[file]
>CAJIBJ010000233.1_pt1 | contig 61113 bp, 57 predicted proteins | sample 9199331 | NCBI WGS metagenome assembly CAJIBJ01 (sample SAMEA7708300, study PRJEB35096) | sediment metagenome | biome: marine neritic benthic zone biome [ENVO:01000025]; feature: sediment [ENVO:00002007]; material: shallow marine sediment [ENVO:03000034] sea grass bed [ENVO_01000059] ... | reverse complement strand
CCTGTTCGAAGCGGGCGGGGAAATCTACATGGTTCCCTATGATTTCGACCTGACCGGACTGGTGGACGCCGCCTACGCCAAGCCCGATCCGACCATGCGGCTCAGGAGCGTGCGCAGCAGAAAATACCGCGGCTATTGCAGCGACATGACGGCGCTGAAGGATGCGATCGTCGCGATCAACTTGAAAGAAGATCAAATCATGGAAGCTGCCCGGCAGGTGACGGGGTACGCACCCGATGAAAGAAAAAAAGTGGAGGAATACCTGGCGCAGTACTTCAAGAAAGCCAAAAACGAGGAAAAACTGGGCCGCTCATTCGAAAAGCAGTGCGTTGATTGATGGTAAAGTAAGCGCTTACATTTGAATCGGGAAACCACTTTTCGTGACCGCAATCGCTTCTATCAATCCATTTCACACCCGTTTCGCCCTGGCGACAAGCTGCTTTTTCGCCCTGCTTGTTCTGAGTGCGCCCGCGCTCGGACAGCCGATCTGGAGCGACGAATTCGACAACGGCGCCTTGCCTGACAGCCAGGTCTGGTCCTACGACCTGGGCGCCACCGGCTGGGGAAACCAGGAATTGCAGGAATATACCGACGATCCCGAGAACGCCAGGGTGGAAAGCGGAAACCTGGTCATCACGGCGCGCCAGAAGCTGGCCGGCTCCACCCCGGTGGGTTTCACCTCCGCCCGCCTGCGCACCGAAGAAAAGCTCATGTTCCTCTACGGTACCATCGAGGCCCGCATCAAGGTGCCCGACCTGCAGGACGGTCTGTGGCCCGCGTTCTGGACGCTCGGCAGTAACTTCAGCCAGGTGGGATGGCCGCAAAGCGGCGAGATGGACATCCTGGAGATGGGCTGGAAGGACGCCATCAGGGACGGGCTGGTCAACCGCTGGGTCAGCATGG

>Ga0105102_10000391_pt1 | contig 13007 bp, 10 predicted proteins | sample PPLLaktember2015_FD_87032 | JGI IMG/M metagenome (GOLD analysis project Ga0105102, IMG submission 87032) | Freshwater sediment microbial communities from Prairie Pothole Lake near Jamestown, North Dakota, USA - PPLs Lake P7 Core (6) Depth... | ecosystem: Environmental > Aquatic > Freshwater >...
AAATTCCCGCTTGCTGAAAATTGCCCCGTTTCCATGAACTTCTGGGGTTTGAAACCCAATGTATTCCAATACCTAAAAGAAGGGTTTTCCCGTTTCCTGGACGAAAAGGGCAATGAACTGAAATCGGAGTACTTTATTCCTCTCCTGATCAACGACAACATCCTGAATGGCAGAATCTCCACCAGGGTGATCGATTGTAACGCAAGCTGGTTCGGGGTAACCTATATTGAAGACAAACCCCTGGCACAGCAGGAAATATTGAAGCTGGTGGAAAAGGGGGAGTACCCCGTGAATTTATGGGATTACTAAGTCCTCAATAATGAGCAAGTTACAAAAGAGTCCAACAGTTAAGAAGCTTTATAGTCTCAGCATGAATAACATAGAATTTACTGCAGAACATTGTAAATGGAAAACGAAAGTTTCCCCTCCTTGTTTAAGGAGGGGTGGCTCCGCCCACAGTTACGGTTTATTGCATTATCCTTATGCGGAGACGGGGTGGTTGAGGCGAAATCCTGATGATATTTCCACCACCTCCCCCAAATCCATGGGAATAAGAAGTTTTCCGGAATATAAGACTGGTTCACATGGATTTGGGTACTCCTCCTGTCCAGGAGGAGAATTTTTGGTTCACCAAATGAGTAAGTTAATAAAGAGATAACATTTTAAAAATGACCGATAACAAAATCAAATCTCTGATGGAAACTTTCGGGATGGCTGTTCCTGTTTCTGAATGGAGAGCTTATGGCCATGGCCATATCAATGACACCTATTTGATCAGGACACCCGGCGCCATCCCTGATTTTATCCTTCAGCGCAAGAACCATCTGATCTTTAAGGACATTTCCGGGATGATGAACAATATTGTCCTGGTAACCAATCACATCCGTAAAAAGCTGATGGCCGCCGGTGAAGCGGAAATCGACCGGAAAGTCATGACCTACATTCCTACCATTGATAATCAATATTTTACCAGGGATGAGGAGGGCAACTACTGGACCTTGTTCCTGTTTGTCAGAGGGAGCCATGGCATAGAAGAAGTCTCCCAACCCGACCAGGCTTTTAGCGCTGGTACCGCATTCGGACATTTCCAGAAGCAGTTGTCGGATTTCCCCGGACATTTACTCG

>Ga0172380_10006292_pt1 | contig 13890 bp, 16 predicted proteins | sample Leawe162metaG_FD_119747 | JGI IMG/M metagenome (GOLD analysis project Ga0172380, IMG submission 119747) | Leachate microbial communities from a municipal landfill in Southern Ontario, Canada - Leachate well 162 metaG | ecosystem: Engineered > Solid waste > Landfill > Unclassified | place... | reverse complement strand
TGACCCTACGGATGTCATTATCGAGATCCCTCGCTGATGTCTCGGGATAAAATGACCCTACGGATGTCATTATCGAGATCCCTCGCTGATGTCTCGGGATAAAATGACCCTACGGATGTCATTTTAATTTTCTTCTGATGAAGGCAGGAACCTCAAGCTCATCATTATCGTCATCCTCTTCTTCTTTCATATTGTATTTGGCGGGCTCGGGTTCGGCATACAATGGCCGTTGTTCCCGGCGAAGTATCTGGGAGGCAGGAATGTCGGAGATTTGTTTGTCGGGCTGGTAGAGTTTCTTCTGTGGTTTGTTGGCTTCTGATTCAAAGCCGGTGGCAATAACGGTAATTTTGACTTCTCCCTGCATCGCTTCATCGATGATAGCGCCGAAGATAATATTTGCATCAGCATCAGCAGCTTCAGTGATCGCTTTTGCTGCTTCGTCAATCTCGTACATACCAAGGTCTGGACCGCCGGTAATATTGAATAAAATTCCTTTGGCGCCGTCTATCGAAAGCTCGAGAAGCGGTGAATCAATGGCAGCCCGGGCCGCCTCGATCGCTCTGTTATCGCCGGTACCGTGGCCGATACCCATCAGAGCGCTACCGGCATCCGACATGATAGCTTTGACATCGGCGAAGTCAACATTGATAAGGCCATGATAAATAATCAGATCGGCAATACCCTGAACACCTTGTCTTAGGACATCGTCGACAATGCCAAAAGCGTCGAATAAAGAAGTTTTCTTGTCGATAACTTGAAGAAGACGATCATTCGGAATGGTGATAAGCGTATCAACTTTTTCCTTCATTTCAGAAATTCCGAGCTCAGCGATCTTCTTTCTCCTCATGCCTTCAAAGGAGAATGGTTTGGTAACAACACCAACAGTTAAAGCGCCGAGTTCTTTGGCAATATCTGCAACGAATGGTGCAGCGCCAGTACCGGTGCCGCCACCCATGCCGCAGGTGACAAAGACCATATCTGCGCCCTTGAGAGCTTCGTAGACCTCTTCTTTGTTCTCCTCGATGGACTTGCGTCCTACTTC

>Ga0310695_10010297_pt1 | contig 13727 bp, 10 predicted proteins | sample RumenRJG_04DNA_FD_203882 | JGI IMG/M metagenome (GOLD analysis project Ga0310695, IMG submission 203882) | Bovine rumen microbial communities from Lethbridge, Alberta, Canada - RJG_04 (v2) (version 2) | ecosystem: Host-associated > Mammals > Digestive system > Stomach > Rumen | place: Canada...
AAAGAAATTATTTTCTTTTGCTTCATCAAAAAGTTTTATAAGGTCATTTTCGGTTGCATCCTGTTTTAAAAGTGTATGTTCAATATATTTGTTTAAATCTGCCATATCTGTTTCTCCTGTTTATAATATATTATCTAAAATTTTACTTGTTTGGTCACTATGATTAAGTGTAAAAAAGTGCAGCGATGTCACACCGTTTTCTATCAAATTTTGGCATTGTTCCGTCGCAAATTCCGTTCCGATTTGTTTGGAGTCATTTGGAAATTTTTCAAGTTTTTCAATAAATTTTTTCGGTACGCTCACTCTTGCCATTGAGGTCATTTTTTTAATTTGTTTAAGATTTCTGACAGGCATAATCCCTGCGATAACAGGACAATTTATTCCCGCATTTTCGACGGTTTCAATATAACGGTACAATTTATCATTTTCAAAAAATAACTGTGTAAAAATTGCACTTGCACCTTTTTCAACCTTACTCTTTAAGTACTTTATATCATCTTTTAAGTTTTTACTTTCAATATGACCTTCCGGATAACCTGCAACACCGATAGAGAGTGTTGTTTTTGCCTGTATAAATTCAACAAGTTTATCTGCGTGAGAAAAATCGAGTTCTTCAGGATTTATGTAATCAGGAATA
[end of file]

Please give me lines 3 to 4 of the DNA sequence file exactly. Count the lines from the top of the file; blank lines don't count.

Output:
>Ga0105102_10000391_pt1 | contig 13007 bp, 10 predicted proteins | sample PPLLaktember2015_FD_87032 | JGI IMG/M metagenome (GOLD analysis project Ga0105102, IMG submission 87032) | Freshwater sediment microbial communities from Prairie Pothole Lake near Jamestown, North Dakota, USA - PPLs Lake P7 Core (6) Depth... | ecosystem: Environmental > Aquatic > Freshwater >...
AAATTCCCGCTTGCTGAAAATTGCCCCGTTTCCATGAACTTCTGGGGTTTGAAACCCAATGTATTCCAATACCTAAAAGAAGGGTTTTCCCGTTTCCTGGACGAAAAGGGCAATGAACTGAAATCGGAGTACTTTATTCCTCTCCTGATCAACGACAACATCCTGAATGGCAGAATCTCCACCAGGGTGATCGATTGTAACGCAAGCTGGTTCGGGGTAACCTATATTGAAGACAAACCCCTGGCACAGCAGGAAATATTGAAGCTGGTGGAAAAGGGGGAGTACCCCGTGAATTTATGGGATTACTAAGTCCTCAATAATGAGCAAGTTACAAAAGAGTCCAACAGTTAAGAAGCTTTATAGTCTCAGCATGAATAACATAGAATTTACTGCAGAACATTGTAAATGGAAAACGAAAGTTTCCCCTCCTTGTTTAAGGAGGGGTGGCTCCGCCCACAGTTACGGTTTATTGCATTATCCTTATGCGGAGACGGGGTGGTTGAGGCGAAATCCTGATGATATTTCCACCACCTCCCCCAAATCCATGGGAATAAGAAGTTTTCCGGAATATAAGACTGGTTCACATGGATTTGGGTACTCCTCCTGTCCAGGAGGAGAATTTTTGGTTCACCAAATGAGTAAGTTAATAAAGAGATAACATTTTAAAAATGACCGATAACAAAATCAAATCTCTGATGGAAACTTTCGGGATGGCTGTTCCTGTTTCTGAATGGAGAGCTTATGGCCATGGCCATATCAATGACACCTATTTGATCAGGACACCCGGCGCCATCCCTGATTTTATCCTTCAGCGCAAGAACCATCTGATCTTTAAGGACATTTCCGGGATGATGAACAATATTGTCCTGGTAACCAATCACATCCGTAAAAAGCTGATGGCCGCCGGTGAAGCGGAAATCGACCGGAAAGTCATGACCTACATTCCTACCATTGATAATCAATATTTTACCAGGGATGAGGAGGGCAACTACTGGACCTTGTTCCTGTTTGTCAGAGGGAGCCATGGCATAGAAGAAGTCTCCCAACCCGACCAGGCTTTTAGCGCTGGTACCGCATTCGGACATTTCCAGAAGCAGTTGTCGGATTTCCCCGGACATTTACTCG